(Hat’tip to Marisacat’s Cats… They give good thread.)
“I would have no problems with describing this practice as falling under the prohibition of torture,” the U.N. High Commissioner for Human Rights, Louise Arbour, told a news conference in Mexico City.
Arbour made her comment in response to a question about whether U.S. officials could be tried for the use of waterboarding that referred to CIA director Michael Hayden telling Congress on Tuesday his agency had used waterboarding on three detainees captured after the September 11 attacks.
Violators of the U.N. Convention against Torture should be prosecuted under the principle of ‘universal jurisdiction’ which allows countries to try accused war criminals from other nations, Arbour said. …
… “There are several precedents worldwide of states exercising their universal jurisdiction … to enforce the torture convention and we can only hope that we will see more and more of these avenues of redress,” Arbour said.
Arbour referred to an arrest warrant issued in 1998 by a Spanish judge for former Chilean dictator Augusto Pinochet, who died in 2006, on charges of torture, murder and kidnapping in the years that followed his 1973 coup.
Latin American dictatorships in the 1970s and 1980s were known to use waterboarding on political prisoners.
Banana Republic anyone?
And guess who’s going to be particularly vulnerable to this.
Washington – The CIA’s secret interrogation program has made extensive use of outside contractors, whose role likely included the waterboarding of terrorist suspects, according to testimony yesterday from the CIA director and two other people familiar with the program.
Many of the contractors involved aren’t large corporate entities but rather individuals who are often former agency or military officers. However, large corporations also are involved, current and former officials said. Their identities couldn’t be learned.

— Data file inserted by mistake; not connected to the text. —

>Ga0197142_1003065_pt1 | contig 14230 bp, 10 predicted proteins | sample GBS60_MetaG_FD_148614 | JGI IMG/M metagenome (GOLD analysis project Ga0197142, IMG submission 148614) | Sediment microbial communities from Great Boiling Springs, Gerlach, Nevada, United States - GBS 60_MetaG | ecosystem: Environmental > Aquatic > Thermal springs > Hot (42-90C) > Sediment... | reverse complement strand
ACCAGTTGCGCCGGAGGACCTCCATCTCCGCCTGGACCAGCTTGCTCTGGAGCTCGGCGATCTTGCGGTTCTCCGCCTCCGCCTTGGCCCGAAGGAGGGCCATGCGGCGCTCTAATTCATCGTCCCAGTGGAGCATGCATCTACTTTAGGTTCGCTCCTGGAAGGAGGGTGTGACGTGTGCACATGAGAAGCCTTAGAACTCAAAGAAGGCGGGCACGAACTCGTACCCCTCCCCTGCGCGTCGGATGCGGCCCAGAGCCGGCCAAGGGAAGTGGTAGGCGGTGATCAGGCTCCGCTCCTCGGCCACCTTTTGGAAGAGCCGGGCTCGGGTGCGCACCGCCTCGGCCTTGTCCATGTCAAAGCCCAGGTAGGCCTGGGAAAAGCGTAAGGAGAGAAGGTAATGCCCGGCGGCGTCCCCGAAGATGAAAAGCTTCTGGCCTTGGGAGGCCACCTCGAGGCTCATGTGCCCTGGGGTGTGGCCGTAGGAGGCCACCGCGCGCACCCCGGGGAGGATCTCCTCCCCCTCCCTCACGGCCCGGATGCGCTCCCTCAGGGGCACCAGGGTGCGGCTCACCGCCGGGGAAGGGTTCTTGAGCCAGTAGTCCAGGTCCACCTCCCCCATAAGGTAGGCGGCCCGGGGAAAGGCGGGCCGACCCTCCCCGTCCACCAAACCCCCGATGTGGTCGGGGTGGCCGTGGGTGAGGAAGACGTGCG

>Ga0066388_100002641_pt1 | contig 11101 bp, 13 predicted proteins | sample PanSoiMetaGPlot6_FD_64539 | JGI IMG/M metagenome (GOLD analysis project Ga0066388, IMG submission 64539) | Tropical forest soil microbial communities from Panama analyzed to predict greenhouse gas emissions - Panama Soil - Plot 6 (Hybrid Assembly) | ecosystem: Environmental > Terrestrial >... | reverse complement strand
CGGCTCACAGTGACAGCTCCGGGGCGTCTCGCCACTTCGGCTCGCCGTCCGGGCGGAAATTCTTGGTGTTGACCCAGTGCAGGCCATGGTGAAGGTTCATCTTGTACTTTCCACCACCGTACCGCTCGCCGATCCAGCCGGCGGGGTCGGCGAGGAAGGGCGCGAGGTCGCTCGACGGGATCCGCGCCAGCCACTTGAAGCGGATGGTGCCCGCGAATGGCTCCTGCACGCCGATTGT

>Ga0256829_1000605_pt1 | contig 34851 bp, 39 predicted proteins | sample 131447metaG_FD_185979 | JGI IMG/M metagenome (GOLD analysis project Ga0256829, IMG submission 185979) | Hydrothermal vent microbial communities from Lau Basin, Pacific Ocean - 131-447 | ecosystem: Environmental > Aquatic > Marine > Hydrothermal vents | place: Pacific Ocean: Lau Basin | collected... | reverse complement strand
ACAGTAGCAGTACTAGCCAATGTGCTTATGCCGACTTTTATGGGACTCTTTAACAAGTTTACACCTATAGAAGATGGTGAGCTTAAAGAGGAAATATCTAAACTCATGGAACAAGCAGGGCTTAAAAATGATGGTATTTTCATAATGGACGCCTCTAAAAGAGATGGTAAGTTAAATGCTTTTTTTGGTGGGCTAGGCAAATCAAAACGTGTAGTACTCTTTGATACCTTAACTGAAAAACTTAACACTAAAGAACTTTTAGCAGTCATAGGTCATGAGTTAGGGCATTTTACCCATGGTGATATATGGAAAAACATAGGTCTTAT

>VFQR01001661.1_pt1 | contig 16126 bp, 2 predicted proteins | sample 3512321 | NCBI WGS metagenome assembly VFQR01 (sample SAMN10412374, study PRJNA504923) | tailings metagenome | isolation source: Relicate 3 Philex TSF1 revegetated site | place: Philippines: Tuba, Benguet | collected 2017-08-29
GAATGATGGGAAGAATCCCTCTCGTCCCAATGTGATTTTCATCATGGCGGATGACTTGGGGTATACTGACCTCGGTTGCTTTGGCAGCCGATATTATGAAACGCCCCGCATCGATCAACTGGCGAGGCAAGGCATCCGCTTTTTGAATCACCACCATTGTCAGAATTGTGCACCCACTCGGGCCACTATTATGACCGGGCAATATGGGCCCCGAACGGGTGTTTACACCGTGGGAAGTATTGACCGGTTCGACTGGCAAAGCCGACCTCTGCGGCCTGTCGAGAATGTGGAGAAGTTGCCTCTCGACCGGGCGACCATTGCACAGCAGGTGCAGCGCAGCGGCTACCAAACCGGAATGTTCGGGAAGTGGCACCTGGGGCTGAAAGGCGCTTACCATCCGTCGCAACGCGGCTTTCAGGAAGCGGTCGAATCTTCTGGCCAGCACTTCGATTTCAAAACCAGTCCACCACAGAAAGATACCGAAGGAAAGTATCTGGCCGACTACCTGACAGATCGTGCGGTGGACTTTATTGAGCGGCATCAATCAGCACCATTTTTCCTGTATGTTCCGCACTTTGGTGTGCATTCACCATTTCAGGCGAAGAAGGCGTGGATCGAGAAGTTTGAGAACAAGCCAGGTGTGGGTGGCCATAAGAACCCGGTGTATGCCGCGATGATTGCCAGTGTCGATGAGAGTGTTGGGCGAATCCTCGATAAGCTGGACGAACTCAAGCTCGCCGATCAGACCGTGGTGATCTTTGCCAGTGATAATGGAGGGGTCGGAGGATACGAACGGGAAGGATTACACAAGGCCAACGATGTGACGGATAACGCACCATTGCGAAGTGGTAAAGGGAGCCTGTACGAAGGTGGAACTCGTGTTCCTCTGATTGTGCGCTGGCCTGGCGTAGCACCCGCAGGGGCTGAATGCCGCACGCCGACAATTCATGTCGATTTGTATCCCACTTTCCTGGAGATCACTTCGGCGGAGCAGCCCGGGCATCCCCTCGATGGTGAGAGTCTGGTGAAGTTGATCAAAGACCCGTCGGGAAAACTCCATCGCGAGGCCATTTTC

In testimony before the House yesterday, CIA Director Michael V. Hayden was asked whether contractors were involved in waterboarding al Qaeda detainees. He replied: “I’m not sure of the specifics. I’ll give you a tentative answer: I believe so.” An agency spokesman declined to clarify the answer.
If I were them I’d be turning witness and throwing myself at the mercy of the courts in the hope of a deal.
Just to make it clear…
It’s all laid out at the The Dream Antilles:
Here’s the quick summary:
In the war crimes tribunals that followed Japan’s defeat in World War II, the issue of waterboarding was sometimes raised. In 1947, the U.S. charged a Japanese officer, Yukio Asano, with war crimes for waterboarding a U.S. civilian. Asano was sentenced to 15 years of hard labor.
Twenty-one years earlier, in 1947, the United States charged a Japanese officer, Yukio Asano, with war crimes for carrying out another form of waterboarding on a U.S. civilian. The subject was strapped on a stretcher that was tilted so that his feet were in the air and head near the floor, and small amounts of water were poured over his face, leaving him gasping for air until he agreed to talk.
Waterboarding or the more accurate term for it Water Torture, and other forms of torture are War Crimes.
It really is that simple.